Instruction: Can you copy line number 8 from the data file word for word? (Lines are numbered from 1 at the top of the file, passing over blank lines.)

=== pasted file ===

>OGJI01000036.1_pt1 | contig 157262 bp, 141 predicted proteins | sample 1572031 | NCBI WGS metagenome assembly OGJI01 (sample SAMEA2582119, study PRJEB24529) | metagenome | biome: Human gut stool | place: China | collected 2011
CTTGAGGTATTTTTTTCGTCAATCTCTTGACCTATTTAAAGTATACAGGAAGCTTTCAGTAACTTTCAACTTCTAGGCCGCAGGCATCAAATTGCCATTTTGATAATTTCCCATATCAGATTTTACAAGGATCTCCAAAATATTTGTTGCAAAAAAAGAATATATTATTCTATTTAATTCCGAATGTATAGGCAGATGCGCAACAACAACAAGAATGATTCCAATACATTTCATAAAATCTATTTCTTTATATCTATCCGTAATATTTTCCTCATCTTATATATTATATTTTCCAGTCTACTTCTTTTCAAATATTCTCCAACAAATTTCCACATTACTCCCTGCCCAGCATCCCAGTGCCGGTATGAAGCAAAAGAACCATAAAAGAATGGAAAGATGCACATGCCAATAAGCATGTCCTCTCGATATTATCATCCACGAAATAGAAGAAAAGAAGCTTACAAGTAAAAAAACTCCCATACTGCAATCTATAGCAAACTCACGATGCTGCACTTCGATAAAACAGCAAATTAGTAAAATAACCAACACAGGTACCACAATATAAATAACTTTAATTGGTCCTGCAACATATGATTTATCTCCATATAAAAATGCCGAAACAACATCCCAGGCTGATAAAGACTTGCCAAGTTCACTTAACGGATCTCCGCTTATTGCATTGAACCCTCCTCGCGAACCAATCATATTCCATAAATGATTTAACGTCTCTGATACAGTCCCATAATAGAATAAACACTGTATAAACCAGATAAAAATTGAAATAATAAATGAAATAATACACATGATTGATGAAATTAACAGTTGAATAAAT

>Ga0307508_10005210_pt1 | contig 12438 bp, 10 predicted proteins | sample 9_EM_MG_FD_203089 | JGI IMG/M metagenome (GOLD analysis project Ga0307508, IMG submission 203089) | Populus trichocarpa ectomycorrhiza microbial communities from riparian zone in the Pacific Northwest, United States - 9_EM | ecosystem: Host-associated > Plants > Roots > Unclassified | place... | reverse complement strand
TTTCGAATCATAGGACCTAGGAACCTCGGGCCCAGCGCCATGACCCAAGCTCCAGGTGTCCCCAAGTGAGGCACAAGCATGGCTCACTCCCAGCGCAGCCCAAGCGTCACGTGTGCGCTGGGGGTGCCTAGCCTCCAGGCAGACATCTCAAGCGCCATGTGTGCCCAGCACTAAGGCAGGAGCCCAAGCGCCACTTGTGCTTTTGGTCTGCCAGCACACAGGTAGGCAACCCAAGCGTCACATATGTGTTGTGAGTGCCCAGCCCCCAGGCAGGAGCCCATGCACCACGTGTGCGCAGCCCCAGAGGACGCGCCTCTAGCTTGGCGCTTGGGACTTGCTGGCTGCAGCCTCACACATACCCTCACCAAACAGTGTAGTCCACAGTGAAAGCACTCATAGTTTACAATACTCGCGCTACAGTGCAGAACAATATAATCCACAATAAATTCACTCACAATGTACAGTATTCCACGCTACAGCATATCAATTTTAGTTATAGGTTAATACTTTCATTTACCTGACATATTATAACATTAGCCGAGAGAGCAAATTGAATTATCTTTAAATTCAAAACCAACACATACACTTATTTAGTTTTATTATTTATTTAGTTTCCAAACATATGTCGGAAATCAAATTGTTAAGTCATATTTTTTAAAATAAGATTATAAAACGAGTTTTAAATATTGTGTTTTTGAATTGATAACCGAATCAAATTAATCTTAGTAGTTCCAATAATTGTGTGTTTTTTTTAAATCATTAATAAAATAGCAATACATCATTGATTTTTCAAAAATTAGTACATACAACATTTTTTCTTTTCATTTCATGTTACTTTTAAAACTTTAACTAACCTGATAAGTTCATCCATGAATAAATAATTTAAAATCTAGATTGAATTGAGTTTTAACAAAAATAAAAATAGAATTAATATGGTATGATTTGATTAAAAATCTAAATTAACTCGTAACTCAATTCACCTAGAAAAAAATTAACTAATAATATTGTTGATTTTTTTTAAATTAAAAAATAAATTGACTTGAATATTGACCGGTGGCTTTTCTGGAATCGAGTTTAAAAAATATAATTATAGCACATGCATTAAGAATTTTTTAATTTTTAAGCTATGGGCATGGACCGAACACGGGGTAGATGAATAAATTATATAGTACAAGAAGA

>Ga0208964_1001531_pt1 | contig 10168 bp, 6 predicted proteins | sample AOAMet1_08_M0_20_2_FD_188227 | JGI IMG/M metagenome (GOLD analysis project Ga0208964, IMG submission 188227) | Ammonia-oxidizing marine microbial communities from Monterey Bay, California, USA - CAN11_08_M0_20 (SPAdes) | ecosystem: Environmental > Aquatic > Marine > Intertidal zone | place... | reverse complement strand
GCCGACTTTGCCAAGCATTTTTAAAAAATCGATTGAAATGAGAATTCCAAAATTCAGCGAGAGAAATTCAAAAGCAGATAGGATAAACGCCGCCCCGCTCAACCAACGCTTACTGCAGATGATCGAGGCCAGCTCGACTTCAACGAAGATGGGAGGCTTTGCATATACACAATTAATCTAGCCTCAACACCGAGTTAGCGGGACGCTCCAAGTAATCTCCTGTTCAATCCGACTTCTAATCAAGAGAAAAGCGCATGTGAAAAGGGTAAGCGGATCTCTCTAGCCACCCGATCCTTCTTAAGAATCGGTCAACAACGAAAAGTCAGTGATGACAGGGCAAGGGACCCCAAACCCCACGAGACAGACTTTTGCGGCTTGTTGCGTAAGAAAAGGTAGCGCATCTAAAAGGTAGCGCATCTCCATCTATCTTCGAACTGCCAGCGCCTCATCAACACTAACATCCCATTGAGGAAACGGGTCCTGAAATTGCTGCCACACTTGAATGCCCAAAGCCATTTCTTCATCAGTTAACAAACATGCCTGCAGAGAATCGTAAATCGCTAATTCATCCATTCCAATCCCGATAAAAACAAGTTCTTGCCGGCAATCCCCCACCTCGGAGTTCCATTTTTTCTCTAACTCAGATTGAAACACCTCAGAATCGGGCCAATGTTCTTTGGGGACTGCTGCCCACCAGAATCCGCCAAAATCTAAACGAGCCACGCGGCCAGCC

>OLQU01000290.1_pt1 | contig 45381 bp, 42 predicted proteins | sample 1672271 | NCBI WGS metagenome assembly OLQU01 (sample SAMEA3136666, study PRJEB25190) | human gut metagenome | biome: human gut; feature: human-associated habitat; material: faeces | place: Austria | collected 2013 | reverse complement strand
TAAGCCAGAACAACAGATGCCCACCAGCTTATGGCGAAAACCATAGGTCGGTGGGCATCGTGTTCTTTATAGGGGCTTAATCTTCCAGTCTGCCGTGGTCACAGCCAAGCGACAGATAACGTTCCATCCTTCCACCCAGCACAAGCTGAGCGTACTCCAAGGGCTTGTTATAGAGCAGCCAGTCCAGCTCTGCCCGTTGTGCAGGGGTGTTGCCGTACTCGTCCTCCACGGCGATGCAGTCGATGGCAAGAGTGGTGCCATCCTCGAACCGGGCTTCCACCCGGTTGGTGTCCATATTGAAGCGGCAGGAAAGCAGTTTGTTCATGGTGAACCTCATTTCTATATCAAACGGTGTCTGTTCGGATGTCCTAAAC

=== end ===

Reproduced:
TAAGCCAGAACAACAGATGCCCACCAGCTTATGGCGAAAACCATAGGTCGGTGGGCATCGTGTTCTTTATAGGGGCTTAATCTTCCAGTCTGCCGTGGTCACAGCCAAGCGACAGATAACGTTCCATCCTTCCACCCAGCACAAGCTGAGCGTACTCCAAGGGCTTGTTATAGAGCAGCCAGTCCAGCTCTGCCCGTTGTGCAGGGGTGTTGCCGTACTCGTCCTCCACGGCGATGCAGTCGATGGCAAGAGTGGTGCCATCCTCGAACCGGGCTTCCACCCGGTTGGTGTCCATATTGAAGCGGCAGGAAAGCAGTTTGTTCATGGTGAACCTCATTTCTATATCAAACGGTGTCTGTTCGGATGTCCTAAAC